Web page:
Queen Street and Edward Street façades
|Former names||A.M.P Building, MacArthur Chambers|
|Type||Apartments and commercial|
|Architectural style||English Renaissance|
|Address||229 Queen Street (corner of Edward Street), Brisbane central business district|
|Structural system||Steel and concrete|
|Design and construction|
|Architect||Francis B. Hall and H.M. Cook|
MacArthur Central is an English Renaissance styled heritage-listed building located at 229 Queen Street, Brisbane, Queensland, Australia, that is, on the north-east corner of Queen Street and Edward Street. It is notable for its wartime association with General Douglas MacArthur, who used the building as the Allied forces' South West Pacific Area Headquarters from July 1942 to November 1944.
A feature of the building (and until recently of all buildings owned by the AMP Society) is a three figure statue above the portico entrance of the Queen Street façade of the building, sculptured in Sicilian marble by Fred Gowan, representing: "Strength, Plenty, Production and Growth".
- "AMICUS CERTUS IN RE INCERTA" -- or in English:
- "A SURE FRIEND IN UNCERTAIN TIMES"
The current building was constructed between 1930 and 1934 and with the exception of the war years was the Queensland headquarters of the AMP Society until 1977 when that organisation moved to new premises in Creek Street. The AMP Society has subsequently demutualised, becoming a company known as AMP Limited.
It was on the eighth floor, the location of the AMP Society's Board Room that became General Douglas MacArthur's office. By military order tenants from the second to ninth floors were compulsorily evacuated for the Hiring Department of the Defence Forces.
The 10 storeyed building replaced a smaller 3 storey building also owned by the AMP Society which had been constructed in the 1890s. It also featured the "trademark" AMP Society three figure statue. After the AMP Society vacated the building, which then became known as the MacArthur Chambers, it continued to be leased for office accommodation, boutique hotel, and small shops on the ground and basement floors.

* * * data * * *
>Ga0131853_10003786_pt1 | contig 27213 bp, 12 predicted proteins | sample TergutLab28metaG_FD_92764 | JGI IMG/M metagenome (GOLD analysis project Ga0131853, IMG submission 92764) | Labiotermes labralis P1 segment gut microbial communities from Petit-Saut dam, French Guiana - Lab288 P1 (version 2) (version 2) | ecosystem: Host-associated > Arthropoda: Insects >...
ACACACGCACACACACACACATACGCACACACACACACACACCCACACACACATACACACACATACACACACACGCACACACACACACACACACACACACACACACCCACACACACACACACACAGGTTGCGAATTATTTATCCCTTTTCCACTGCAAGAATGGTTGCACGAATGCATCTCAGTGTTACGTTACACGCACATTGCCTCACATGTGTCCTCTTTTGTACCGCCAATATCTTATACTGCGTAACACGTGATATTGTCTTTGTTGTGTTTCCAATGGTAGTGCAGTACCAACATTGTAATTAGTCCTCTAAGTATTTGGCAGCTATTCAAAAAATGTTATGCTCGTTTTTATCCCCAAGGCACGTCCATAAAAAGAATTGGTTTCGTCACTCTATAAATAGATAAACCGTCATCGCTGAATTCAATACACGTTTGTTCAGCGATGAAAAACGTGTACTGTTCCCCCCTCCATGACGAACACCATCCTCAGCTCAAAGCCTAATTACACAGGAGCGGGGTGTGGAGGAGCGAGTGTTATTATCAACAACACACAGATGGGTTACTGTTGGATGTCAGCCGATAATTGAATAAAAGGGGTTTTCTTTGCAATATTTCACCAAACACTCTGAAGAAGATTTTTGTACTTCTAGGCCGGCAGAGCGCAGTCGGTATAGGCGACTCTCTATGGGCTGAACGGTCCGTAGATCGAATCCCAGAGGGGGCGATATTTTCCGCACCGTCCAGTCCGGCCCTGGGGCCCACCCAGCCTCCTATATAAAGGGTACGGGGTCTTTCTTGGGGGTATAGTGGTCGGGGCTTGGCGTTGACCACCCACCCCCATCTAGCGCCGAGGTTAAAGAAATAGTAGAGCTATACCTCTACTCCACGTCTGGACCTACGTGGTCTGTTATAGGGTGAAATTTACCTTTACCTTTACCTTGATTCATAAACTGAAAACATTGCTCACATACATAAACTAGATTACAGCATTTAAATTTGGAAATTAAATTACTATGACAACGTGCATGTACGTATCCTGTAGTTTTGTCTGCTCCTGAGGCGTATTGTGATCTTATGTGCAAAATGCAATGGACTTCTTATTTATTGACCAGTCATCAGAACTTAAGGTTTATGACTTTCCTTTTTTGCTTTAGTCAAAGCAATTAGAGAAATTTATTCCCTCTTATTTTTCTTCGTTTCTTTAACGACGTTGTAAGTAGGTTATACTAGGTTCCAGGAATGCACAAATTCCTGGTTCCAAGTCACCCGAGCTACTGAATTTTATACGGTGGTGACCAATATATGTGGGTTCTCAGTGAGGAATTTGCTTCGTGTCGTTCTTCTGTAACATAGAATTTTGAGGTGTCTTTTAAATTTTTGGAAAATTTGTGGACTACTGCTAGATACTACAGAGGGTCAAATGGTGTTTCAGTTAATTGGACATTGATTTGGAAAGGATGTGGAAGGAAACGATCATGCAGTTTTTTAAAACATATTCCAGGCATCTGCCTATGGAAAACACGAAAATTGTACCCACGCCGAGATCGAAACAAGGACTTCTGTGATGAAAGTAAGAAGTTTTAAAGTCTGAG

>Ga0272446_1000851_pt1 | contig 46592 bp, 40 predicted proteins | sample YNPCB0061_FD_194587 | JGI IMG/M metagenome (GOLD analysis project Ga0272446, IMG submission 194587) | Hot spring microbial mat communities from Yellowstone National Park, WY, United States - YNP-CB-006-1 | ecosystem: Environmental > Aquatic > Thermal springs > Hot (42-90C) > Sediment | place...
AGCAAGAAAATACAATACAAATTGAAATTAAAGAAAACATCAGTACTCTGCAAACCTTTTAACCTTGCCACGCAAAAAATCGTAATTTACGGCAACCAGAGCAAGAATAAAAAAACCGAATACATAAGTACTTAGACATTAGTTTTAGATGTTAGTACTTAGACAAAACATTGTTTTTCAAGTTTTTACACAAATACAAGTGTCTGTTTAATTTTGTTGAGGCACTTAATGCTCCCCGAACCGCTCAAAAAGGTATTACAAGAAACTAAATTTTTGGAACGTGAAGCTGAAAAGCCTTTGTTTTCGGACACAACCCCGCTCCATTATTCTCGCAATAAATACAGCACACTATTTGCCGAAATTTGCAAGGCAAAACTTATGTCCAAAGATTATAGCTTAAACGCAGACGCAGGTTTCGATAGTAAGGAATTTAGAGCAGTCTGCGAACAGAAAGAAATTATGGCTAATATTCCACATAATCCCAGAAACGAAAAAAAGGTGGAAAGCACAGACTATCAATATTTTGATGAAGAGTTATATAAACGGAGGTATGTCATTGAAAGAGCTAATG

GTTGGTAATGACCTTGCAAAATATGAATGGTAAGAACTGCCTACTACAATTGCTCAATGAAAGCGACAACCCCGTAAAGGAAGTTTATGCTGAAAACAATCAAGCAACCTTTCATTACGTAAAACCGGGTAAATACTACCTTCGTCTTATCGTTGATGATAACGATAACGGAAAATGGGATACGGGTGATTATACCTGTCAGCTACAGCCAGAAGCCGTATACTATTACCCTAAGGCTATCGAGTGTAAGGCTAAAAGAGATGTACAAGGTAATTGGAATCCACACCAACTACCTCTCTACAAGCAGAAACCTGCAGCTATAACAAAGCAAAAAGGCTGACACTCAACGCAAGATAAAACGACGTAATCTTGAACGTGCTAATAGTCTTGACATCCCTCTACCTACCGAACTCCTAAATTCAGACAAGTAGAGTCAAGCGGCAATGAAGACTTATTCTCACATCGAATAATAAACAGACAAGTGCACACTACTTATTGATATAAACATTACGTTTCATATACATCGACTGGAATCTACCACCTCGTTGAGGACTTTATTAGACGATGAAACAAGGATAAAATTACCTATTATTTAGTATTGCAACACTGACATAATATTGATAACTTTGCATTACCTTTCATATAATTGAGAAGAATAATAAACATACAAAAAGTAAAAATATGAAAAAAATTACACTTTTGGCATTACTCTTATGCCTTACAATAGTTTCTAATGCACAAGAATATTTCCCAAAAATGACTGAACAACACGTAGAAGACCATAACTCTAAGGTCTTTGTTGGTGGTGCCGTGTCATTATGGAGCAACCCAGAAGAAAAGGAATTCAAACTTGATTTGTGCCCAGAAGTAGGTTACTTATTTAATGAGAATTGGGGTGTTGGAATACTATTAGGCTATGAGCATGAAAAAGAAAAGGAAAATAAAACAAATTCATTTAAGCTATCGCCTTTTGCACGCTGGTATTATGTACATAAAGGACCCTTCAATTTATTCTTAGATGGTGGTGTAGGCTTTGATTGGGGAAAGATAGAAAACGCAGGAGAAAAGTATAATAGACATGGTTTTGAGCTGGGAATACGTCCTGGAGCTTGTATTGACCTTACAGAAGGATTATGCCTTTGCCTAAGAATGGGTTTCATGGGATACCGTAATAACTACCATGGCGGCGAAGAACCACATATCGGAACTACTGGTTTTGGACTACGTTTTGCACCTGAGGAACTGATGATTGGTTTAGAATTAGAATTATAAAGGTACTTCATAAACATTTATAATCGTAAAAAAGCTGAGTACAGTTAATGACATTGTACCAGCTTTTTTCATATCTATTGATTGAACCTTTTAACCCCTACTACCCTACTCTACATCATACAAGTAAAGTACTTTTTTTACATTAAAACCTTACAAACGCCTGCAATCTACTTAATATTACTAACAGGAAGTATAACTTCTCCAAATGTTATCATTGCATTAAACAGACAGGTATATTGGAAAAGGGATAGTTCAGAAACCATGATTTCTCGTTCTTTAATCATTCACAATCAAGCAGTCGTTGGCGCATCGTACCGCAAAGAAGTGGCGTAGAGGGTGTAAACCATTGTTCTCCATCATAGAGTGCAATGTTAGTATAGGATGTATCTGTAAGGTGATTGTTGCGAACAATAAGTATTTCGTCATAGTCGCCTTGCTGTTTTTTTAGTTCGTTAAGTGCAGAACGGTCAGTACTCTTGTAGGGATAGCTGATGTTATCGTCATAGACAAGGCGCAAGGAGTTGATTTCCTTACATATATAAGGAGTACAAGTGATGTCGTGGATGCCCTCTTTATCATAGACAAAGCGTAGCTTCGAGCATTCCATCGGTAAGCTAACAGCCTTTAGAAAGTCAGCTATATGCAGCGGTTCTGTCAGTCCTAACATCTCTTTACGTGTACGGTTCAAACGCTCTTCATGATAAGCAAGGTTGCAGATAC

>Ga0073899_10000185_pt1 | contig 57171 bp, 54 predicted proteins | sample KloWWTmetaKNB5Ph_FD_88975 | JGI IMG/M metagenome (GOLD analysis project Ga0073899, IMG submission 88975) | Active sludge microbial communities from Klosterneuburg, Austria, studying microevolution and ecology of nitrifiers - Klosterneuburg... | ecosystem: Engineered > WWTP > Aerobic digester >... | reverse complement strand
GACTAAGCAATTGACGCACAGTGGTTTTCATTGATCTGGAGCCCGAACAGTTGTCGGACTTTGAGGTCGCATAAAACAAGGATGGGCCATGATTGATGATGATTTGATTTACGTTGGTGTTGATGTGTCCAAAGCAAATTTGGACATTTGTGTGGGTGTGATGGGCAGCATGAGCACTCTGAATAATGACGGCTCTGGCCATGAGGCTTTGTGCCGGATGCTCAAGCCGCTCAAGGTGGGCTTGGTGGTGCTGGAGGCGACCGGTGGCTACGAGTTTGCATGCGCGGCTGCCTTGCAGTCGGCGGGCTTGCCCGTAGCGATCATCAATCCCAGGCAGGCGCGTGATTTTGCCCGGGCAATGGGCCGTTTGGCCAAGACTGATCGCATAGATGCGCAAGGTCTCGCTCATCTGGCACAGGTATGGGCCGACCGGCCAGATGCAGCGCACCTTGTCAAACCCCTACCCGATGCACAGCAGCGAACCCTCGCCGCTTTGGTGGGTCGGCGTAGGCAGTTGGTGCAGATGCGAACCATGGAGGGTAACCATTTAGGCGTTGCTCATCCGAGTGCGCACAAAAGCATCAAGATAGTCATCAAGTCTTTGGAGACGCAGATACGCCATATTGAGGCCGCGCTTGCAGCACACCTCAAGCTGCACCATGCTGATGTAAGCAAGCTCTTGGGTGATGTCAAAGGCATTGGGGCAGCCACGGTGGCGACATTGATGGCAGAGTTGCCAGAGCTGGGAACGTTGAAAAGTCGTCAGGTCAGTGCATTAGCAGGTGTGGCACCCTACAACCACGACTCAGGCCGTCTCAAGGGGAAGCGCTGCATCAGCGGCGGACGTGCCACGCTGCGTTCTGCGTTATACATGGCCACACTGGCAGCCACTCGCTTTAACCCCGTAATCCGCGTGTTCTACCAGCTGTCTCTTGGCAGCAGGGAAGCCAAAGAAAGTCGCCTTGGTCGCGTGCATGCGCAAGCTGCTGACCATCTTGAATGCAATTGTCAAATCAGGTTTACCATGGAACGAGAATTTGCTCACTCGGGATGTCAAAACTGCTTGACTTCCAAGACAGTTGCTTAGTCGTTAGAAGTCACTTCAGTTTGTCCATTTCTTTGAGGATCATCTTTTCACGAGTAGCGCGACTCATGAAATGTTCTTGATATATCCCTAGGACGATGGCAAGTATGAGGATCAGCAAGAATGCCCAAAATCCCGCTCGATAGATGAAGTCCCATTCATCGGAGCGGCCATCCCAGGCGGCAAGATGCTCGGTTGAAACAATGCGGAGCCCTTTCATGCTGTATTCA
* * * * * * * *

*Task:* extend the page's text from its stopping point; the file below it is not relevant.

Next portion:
The building and sites adjacent to the building were subsequently redeveloped in the 1990s. Today the building, which is now called MacArthur Central, is part of an apartment and modern commercial shopping complex, which includes the Shingle Inn franchise and other restaurants, a medical centre, pharmacy, newsagency, Australia's first inner-city Big W discount department store, as well as Woolworths and approximately 40 specialty stores.
At 10 AM on 17 January 2014, Apple Inc. opened its first Brisbane retail store within a heritage building in the MacArthur Chambers Building. The showroom consists of the Ground Floor of MacArthur Chambers, with Apple also using the Basement and Mezzanine levels for other purposes. The project took approximately 6 years to complete, costing a total $28.4 million. Apple restored many features of the large space to their original state, including the front mosaic, some railings on the mezzanine level and the placement of the mezzanine in the store. The stone tiles lining the floor originate from Portugal.
The MacArthur Museum (to commemorate General MacArthur's association with Brisbane), was opened by members of the General Douglas MacArthur Brisbane Memorial Trust in 2004. Visitors are able to visit General Douglas MacArthur's office. Also on display is movie footage of the Second World War and all the front pages of "The Courier-Mail" from September, 1939 to August, 1945.
The entrance to both the museum and the MacArthur Chambers Hotel are on Edward Street. The Museum is open 10am to 3pm on Tuesdays, Thursdays, and Sundays. A notice (featured at right) about the MacArthur Museum is placed at the Edward Street entrance to the hotel and museum at the MacArthur Central building, on the days the MacArthur Museum is open to the public.
- General Headquarters (GHQ), South West Pacific Area, Queen Street, Brisbane — ABC
- MacArthur's war chambers, Brisbane retrieved 15 January 2007
- American Headquarters during World War II
- Readshaw, Grahame; Ronald Wood (1987). Looking up looking back at old Brisbane. Bowen Hills, Queensland: Boolarong Publications. p. 19. ISBN 0-86439-032-7.
- Hogan, Janet (1982). Living History of Brisbane. Spring Hill, Queensland: Boolarong Publications. p. 113. ISBN 0-908175-41-8.
- MacArthur Museum Brisbane – MacArthur Central building in Brisbane
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